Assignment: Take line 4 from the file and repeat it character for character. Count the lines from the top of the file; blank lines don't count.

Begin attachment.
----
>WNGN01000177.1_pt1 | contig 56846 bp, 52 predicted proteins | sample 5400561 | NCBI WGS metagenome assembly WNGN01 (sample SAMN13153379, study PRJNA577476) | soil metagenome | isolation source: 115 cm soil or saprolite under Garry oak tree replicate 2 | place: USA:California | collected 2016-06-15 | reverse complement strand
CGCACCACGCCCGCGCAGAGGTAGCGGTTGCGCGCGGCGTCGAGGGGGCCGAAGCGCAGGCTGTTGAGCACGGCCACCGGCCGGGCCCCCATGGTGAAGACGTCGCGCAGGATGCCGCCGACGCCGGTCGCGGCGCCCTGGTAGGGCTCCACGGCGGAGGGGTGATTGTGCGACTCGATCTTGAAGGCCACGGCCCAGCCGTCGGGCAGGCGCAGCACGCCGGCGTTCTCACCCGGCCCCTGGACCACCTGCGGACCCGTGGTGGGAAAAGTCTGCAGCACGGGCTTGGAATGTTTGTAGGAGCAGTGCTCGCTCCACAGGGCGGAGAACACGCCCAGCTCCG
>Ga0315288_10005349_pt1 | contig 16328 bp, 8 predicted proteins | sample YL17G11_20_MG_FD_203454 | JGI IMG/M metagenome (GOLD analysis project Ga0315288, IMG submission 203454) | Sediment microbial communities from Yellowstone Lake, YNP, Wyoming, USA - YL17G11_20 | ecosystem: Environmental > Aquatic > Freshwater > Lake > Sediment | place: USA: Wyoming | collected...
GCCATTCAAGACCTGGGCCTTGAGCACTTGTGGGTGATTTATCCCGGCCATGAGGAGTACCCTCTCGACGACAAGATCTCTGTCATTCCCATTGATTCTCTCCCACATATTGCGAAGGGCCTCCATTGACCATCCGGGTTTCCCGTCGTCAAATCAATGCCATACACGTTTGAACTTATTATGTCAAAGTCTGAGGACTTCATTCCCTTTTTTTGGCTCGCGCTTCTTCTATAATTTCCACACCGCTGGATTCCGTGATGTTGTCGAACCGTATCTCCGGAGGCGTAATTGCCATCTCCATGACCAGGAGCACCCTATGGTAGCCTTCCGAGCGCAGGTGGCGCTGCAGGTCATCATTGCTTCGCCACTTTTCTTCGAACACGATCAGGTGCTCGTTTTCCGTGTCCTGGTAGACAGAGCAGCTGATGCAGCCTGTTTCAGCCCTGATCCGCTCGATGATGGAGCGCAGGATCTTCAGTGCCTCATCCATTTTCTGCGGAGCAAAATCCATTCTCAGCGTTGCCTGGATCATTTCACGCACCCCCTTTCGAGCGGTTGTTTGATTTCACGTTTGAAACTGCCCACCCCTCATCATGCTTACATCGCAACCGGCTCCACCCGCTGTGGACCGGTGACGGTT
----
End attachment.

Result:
GCCATTCAAGACCTGGGCCTTGAGCACTTGTGGGTGATTTATCCCGGCCATGAGGAGTACCCTCTCGACGACAAGATCTCTGTCATTCCCATTGATTCTCTCCCACATATTGCGAAGGGCCTCCATTGACCATCCGGGTTTCCCGTCGTCAAATCAATGCCATACACGTTTGAACTTATTATGTCAAAGTCTGAGGACTTCATTCCCTTTTTTTGGCTCGCGCTTCTTCTATAATTTCCACACCGCTGGATTCCGTGATGTTGTCGAACCGTATCTCCGGAGGCGTAATTGCCATCTCCATGACCAGGAGCACCCTATGGTAGCCTTCCGAGCGCAGGTGGCGCTGCAGGTCATCATTGCTTCGCCACTTTTCTTCGAACACGATCAGGTGCTCGTTTTCCGTGTCCTGGTAGACAGAGCAGCTGATGCAGCCTGTTTCAGCCCTGATCCGCTCGATGATGGAGCGCAGGATCTTCAGTGCCTCATCCATTTTCTGCGGAGCAAAATCCATTCTCAGCGTTGCCTGGATCATTTCACGCACCCCCTTTCGAGCGGTTGTTTGATTTCACGTTTGAAACTGCCCACCCCTCATCATGCTTACATCGCAACCGGCTCCACCCGCTGTGGACCGGTGACGGTT